Dauphin Island Sea Lab Marine Mammal Research Program: Volunteer Training Set for January 29

Submitted by: Dauphin Island Sea Lab


In an effort to include more volunteers from Mobile and Baldwin County, the program is holding a volunteer training at Battleship Park on the causeway in Mobile on Tuesday, January 29 from 5 to 7 p.m. The training will be held in the Wardroom aboard the Battleship USS Alabama.


The training will cover topics such as live animal response, dead animal response, animal first aid and triage, safety and disease protocols, general anatomy and biology, and how to use the equipment. The training is required for all Marine Mammal Research Program volunteers and covers the basics before you can attend any additional trainings. If you are a long-time volunteer and have not been to a training, plan to attend this event.


The number of slots is limited, so, make sure to RSVP as soon as you can. Click here to RSVP.


If you have questions or concerns about this training or volunteering for the MMRP, email mrussell@disl.org.  If you see a sick, injured, or deceased marine mammal in Alabama, please call 1-877-WHALE-HELP right away.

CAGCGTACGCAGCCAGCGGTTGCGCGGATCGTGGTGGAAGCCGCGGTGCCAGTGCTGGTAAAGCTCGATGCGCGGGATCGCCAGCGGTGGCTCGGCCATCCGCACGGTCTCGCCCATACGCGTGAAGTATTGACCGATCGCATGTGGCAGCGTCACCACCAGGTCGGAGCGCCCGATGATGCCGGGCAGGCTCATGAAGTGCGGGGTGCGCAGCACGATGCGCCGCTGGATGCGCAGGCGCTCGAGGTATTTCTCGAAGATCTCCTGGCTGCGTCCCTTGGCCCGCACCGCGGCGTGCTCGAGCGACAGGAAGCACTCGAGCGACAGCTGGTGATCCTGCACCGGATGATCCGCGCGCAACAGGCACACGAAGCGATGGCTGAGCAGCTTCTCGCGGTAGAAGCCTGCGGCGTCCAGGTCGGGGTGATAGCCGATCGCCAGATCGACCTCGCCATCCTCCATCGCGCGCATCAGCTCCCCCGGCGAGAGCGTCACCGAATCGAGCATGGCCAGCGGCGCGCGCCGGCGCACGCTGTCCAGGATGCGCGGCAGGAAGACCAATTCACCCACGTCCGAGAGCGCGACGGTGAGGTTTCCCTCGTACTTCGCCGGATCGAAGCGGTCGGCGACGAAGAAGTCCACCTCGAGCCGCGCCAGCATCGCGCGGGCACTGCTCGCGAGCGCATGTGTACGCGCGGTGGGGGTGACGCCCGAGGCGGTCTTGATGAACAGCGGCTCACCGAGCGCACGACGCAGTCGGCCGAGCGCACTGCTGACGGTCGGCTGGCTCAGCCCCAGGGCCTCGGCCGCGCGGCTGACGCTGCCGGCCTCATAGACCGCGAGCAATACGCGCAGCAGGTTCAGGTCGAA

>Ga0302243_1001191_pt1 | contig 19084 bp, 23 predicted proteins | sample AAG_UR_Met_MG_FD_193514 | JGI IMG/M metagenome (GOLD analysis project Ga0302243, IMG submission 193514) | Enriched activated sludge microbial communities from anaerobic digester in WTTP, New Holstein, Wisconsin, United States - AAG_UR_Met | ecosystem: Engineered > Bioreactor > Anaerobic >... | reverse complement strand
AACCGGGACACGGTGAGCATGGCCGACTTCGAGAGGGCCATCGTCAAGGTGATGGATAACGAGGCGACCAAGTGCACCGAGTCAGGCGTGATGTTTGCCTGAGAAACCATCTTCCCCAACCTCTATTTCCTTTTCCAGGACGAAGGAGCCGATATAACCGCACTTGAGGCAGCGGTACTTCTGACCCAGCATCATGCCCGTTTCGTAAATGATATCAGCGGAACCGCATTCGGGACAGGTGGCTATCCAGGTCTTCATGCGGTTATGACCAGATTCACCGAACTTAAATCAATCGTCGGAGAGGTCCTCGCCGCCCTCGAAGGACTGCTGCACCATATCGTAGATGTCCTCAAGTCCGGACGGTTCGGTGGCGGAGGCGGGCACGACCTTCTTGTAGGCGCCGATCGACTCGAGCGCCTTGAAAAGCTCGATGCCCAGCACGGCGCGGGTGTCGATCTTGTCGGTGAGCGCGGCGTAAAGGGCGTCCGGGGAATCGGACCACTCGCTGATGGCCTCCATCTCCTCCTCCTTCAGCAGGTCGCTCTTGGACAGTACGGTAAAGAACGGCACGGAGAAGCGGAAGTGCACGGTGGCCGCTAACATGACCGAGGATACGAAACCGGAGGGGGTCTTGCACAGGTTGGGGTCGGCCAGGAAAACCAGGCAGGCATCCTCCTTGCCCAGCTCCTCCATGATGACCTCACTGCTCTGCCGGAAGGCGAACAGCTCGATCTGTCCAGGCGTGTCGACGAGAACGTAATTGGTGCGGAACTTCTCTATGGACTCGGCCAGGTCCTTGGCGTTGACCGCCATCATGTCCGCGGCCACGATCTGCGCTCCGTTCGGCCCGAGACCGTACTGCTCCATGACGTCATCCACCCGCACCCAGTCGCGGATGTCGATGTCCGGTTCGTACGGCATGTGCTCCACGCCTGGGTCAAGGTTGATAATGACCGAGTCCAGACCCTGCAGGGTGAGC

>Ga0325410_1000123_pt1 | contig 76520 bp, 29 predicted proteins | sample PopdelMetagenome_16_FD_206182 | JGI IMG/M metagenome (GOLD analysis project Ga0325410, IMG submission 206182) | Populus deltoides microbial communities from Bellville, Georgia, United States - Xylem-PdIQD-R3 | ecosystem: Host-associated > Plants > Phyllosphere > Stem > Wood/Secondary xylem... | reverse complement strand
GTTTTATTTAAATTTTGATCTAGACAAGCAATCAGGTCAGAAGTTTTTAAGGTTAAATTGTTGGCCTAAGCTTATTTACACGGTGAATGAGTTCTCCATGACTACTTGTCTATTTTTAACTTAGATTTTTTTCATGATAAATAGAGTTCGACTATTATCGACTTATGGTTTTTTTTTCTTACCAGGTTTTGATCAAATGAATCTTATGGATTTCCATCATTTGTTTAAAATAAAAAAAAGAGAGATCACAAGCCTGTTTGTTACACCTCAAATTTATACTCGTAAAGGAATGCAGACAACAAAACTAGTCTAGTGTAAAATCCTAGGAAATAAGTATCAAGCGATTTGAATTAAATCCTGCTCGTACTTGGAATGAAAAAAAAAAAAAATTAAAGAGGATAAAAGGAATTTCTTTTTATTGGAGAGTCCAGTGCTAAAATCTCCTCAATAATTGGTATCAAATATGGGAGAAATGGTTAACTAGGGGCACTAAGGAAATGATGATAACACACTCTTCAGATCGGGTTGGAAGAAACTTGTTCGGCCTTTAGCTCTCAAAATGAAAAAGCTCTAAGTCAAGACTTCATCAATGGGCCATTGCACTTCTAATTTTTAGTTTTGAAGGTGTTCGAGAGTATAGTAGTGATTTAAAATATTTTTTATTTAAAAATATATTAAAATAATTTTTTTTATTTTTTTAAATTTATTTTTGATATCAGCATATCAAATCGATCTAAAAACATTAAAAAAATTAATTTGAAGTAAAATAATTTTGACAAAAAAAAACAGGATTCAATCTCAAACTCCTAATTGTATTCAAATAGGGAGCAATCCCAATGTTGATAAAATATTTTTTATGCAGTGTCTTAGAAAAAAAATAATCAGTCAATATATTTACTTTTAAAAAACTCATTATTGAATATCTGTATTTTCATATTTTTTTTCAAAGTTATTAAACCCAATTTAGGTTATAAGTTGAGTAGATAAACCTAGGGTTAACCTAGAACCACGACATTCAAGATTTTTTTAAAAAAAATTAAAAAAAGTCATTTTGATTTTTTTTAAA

Volunteer response can include securing carcasses, confirming strandings/species/size of the animal, assisting during live animal responses by recording information and crowd control, and assisting with outreach events to help raise awareness about marine mammals and the work that the DISL Marine Mammal Research Program does.


The Dauphin Island Sea Lab Marine Mammal Research Program keeps busy throughout the year responding to strandings and distress calls, and their volunteers are an important part of the team.


The group responded to almost 40 stranded whales and dolphins and several manatees in 2018. Most of those instances included the help of one or several volunteers. Currently, there are about 40 active volunteers, but the Marine Mammal Research program is always looking for more people to lend a hand. The need is the greatest during the Spring and Summer.  


"We rely immensely on volunteers as our hands and feet in the field, in necropsies, and during outreach events." ALMMSN Stranding Coordinator Mackenzie Russell said. "Volunteers are usually the first on scene and are in charge of providing us with information about the stranding so we can ready ourselves and our equipment for whatever response is warranted."

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